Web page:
Whether you are working on the identity of a mediator in Cognitive CoachingSM or that of a collaborator and inquirer for Adaptive Schools, paraphrasing is a critical skill to master. As you recall, Thinking Collaborative teaches three levels of paraphrasing – acknowledging, organizing, and abstracting.
We acknowledge non-verbally with head nods, eye contact, etc., when listening. The acknowledging paraphrase is verbal feedback given to let the person know you are trying to understand. It includes acknowledging feelings and touches on the affective domain of the speaker. In Bloom’s terms, it operates at the level of comprehension reflecting understanding, not just a rote recitation back. Using different words to capture essence is critical as the new word triggers the attention of the speaker and causes them to consider the meaning and accuracy of the paraphrase. Hence, connection that was not there before is created. Rapport is built.
The organizing paraphrase moves from basic rapport to the cognitive domain. As the parts of what was spoken are analyzed by the listener, they are organized for the speaker and mediation of thinking occurs. There is often categorization of ideas, e.g., “There are three issues here,” hence the metaphor of containers. Often the speaker will have a cognitive shift just from hearing his/her thoughts put into some order that hadn’t existed prior to the paraphrase.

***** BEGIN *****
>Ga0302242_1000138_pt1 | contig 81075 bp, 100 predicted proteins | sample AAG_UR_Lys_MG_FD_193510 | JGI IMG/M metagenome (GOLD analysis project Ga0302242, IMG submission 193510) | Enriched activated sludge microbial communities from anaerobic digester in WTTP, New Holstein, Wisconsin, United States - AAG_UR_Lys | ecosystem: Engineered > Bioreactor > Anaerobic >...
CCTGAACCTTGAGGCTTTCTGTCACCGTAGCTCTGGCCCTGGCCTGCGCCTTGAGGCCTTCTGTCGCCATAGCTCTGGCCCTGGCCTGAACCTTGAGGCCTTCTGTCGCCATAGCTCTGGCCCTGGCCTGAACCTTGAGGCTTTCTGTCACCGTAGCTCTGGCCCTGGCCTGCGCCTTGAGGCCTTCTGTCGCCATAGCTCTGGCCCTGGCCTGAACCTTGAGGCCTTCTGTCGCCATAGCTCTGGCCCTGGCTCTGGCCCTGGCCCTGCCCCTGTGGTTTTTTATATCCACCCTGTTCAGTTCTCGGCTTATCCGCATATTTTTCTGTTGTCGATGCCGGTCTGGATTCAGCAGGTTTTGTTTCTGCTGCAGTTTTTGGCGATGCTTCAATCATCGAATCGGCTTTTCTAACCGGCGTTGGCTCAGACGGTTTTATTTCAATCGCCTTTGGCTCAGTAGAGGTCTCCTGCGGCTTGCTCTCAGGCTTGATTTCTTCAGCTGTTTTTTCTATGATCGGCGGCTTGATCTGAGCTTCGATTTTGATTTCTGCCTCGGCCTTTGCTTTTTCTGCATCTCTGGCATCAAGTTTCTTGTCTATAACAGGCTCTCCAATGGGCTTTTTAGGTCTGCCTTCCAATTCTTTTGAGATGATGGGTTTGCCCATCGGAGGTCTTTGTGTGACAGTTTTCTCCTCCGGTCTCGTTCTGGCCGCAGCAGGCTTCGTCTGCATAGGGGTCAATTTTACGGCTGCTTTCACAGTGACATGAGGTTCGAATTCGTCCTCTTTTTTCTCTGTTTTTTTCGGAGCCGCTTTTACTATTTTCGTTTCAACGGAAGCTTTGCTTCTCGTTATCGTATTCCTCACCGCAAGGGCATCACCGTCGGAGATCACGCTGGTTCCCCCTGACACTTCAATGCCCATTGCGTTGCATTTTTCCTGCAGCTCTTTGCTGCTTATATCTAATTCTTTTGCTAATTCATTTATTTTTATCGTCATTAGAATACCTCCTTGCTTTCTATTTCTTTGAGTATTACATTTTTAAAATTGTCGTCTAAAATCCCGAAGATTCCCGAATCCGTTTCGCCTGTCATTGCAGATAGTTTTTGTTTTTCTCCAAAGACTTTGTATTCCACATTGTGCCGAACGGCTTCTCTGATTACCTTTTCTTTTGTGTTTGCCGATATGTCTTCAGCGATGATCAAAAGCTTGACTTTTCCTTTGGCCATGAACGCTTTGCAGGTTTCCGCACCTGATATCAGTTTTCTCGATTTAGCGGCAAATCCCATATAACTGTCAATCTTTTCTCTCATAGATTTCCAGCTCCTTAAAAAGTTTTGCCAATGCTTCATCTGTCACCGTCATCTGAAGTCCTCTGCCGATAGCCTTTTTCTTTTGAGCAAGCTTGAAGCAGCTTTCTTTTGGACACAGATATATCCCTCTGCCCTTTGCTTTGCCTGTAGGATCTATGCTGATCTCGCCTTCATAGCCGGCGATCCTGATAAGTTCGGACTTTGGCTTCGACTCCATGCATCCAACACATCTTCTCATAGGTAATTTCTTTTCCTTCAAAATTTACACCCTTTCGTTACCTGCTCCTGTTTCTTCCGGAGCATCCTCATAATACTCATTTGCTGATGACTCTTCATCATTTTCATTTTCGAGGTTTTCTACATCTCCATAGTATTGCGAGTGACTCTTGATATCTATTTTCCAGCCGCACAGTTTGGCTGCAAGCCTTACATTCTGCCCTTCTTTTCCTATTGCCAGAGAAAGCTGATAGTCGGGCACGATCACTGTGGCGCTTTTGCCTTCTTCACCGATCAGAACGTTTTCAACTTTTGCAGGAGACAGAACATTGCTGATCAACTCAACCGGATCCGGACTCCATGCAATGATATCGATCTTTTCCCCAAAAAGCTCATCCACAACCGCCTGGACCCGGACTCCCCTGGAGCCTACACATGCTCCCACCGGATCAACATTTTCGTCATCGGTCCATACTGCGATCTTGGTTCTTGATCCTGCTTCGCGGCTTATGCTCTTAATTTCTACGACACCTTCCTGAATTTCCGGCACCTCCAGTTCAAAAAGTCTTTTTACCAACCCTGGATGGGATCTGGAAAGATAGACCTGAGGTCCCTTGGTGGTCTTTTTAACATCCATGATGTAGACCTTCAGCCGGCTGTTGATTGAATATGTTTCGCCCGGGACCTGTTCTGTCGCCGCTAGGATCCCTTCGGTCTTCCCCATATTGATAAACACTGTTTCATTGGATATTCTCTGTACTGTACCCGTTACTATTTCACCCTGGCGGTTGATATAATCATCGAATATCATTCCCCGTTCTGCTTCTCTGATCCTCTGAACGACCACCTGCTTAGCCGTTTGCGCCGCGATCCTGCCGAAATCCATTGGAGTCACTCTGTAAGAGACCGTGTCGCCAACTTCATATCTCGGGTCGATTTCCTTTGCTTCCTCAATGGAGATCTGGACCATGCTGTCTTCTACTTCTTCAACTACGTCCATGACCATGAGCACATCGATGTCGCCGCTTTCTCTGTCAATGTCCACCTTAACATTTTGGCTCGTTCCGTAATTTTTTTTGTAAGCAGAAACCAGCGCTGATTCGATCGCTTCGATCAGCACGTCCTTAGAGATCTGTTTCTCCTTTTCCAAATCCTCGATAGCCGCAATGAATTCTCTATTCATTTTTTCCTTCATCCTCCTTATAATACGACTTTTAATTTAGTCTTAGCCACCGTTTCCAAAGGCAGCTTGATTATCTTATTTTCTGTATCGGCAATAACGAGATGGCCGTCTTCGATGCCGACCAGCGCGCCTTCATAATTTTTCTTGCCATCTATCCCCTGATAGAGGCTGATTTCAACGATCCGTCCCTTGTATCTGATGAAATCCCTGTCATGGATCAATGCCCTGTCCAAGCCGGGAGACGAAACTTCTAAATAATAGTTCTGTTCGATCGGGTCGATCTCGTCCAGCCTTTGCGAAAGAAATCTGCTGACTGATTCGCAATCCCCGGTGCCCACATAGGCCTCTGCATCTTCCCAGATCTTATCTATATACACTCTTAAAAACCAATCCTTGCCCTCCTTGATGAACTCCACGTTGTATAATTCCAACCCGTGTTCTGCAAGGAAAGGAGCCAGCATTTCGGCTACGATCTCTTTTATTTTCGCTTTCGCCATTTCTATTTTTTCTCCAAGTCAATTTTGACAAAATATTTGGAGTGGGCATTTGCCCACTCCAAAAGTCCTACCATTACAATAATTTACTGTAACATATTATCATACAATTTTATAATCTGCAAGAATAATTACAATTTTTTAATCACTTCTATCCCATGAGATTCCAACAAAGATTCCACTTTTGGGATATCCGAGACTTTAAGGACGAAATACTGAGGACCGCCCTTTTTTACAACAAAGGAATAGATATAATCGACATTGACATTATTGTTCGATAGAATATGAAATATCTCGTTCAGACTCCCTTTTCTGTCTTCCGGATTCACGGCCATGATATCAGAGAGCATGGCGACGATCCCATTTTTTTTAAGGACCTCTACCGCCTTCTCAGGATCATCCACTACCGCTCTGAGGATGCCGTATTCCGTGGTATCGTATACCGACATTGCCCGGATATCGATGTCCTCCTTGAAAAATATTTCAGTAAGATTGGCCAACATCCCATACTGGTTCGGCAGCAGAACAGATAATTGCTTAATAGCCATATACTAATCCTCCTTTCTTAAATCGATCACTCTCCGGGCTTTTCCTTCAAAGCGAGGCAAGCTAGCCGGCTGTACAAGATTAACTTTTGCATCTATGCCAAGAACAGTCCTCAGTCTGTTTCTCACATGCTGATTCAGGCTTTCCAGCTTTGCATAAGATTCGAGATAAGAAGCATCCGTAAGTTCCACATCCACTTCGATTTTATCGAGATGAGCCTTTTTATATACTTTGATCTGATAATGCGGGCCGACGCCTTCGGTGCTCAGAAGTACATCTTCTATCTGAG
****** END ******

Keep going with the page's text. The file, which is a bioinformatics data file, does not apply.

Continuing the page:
Drawing on the work of Hayakawa’s Ladder of Inference, the abstracting paraphrase infers meaning below the surface of what is said. A variety of inferences include listening for values, beliefs, intentions, concepts, identity, and assumptions. This is the most sophisticated paraphrase as it likely causes a group or speaker to think in new ways, previously inaccessible to them. For the next weeks, we will explore the abstracting paraphrase and offer tips for practice.
For this week, listen to your conversations and notice your own paraphrasing patterns.